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How tissue injury alarms the immune system and causes a systemic inflammatory response syndrome

ContributorsPugin, Jérôme
Published inAnnals of intensive care, vol. 2, no. 1, 27
Publication date2012
Abstract

Systemic inflammation is very prevalent among critically ill patients, particularly those with extensive tissue injury. Although downstream mediators (cytokines) and effector cells (phagocytes) have been identified, proximal mediators originating from injured tissues remained elusive. Alarmins ("danger signals") released by necrotic/injured cells have been identified recently and certainly play a role in triggering local and systemic inflammation in critically ill patients. The most promising alarmin candidates are of mitochondrial origin, i.e. mitochondrial DNA and the chemotactic factor fMet-Leu-Phe (fMLP). ATP also is released from necrotic tissues and stimulates the assembly of the inflammasome, leading to the production of proinflammatory cytokines, such as interleukin (IL)-1ß. The identification of novel alarmins opens new therapeutic avenues for the treatment of severe SIRS, and SIRS-dependent organ dysfunction.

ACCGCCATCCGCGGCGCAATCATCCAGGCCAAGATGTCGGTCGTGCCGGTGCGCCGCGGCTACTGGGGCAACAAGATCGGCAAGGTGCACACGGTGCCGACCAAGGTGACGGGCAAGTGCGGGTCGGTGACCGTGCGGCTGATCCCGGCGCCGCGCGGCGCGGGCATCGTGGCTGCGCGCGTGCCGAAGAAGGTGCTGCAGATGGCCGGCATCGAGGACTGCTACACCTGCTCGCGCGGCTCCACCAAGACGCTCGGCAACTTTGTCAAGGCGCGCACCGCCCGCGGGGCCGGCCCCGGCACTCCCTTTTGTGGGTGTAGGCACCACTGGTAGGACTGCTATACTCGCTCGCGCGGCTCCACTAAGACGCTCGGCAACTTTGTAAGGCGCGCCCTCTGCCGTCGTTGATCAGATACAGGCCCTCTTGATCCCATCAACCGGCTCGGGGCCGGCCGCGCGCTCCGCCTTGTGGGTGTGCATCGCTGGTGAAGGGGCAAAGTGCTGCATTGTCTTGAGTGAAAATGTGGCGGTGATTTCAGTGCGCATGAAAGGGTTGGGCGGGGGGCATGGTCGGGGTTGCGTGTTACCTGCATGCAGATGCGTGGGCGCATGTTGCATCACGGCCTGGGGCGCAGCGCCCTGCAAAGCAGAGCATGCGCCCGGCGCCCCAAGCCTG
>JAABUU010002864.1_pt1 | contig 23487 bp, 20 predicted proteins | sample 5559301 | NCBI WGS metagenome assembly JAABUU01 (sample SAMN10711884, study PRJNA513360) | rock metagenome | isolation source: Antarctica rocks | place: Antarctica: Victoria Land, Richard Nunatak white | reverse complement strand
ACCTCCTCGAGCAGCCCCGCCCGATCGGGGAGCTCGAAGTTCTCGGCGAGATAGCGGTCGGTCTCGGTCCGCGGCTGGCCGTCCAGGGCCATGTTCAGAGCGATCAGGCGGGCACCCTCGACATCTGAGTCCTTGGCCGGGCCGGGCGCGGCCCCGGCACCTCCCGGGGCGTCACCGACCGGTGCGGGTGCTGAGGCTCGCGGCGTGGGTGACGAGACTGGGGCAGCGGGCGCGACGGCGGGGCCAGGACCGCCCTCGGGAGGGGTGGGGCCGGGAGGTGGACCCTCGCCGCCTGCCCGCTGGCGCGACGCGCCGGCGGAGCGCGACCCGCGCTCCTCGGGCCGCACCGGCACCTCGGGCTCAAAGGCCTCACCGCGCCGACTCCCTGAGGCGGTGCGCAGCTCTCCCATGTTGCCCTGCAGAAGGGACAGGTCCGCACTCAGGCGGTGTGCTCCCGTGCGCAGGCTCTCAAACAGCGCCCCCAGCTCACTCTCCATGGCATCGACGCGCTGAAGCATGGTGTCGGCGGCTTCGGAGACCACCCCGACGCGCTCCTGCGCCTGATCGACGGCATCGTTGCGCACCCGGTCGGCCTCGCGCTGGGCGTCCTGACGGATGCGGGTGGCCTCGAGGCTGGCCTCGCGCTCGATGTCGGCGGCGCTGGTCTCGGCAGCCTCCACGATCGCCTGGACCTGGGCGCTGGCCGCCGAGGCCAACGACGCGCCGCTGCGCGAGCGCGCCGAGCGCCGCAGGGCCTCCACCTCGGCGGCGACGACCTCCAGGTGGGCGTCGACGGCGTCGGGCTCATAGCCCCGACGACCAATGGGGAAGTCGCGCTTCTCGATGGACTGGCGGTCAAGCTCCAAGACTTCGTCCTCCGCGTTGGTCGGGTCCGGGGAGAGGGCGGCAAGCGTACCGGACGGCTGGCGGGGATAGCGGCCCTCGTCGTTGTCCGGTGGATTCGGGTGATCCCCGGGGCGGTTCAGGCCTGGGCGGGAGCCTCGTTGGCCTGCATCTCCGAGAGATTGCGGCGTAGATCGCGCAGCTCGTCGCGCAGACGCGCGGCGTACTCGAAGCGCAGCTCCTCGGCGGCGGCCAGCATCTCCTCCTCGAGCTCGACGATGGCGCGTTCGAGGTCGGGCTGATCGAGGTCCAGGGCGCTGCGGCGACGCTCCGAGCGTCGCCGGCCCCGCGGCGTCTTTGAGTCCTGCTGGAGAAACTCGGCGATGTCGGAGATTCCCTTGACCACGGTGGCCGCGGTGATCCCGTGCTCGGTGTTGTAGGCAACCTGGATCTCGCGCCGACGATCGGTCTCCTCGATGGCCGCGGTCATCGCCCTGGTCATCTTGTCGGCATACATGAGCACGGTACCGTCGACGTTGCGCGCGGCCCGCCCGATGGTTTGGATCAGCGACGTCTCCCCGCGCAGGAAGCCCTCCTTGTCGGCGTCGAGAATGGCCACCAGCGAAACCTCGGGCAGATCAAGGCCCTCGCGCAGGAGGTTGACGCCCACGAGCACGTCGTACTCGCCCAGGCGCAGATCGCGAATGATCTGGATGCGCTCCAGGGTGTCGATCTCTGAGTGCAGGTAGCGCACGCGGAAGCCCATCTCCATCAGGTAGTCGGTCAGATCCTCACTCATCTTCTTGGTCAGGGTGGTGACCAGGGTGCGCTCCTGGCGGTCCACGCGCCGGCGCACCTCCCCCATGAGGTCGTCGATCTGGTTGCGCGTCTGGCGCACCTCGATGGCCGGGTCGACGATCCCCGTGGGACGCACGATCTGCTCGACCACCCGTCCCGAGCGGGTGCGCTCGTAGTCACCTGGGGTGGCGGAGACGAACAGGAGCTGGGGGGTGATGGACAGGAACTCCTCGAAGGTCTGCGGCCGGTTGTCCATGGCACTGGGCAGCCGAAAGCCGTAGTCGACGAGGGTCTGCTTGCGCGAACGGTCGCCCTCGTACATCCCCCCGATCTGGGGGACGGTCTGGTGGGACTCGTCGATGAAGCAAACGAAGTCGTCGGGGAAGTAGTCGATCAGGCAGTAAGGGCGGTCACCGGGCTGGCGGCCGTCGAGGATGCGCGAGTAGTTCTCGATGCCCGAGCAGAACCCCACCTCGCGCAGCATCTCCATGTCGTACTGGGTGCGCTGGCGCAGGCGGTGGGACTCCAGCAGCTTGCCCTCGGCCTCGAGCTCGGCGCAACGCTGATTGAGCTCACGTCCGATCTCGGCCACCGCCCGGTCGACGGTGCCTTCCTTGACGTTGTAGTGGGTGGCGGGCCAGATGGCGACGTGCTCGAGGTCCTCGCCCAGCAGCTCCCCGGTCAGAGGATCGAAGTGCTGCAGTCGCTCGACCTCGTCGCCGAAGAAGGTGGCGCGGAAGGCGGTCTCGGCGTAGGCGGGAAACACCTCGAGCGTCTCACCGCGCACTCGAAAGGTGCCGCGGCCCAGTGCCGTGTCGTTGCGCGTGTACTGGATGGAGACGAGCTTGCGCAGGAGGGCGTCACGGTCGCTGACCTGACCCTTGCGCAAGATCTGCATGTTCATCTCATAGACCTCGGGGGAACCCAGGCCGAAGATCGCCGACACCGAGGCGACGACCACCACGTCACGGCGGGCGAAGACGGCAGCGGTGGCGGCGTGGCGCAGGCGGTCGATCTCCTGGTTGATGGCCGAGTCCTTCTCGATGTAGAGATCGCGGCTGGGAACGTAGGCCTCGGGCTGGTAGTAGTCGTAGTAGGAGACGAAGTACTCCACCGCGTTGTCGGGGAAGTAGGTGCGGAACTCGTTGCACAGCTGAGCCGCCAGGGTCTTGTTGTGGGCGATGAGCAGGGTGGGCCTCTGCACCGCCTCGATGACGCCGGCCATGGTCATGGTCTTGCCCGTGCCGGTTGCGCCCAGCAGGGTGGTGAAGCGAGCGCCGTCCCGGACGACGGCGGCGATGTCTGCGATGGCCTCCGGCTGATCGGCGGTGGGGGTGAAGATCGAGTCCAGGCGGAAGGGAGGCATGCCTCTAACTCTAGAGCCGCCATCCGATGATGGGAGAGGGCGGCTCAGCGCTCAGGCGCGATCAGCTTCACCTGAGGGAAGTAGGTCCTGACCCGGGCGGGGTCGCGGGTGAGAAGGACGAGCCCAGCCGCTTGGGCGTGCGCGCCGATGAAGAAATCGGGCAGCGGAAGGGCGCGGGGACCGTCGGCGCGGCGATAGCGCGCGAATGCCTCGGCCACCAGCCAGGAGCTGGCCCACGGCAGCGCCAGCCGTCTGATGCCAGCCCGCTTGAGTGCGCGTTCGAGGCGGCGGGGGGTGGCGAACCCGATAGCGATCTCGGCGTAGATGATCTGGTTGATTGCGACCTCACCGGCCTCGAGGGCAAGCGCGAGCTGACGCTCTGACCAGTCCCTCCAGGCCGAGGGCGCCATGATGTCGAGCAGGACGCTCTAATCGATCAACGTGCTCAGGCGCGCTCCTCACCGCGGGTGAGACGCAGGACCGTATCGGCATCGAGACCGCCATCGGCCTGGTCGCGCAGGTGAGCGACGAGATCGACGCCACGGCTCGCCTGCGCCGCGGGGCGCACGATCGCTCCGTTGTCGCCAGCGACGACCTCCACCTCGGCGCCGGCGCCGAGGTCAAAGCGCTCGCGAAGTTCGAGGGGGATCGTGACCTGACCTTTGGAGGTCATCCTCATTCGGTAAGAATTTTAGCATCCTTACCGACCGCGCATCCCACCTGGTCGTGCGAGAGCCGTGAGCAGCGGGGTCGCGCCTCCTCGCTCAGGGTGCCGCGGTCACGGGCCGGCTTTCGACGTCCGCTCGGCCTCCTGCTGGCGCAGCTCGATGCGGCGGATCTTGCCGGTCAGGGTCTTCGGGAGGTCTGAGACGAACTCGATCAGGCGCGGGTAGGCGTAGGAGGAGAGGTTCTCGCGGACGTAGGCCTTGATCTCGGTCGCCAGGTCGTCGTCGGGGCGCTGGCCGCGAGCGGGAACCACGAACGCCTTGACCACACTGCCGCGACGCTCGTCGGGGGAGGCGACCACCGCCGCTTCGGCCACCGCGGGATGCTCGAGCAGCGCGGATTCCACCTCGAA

Citation (ISO format)
PUGIN, Jérôme. How tissue injury alarms the immune system and causes a systemic inflammatory response syndrome. In: Annals of intensive care, 2012, vol. 2, n° 1, p. 27. doi: 10.1186/2110-5820-2-27
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ISSN of the journal2110-5820
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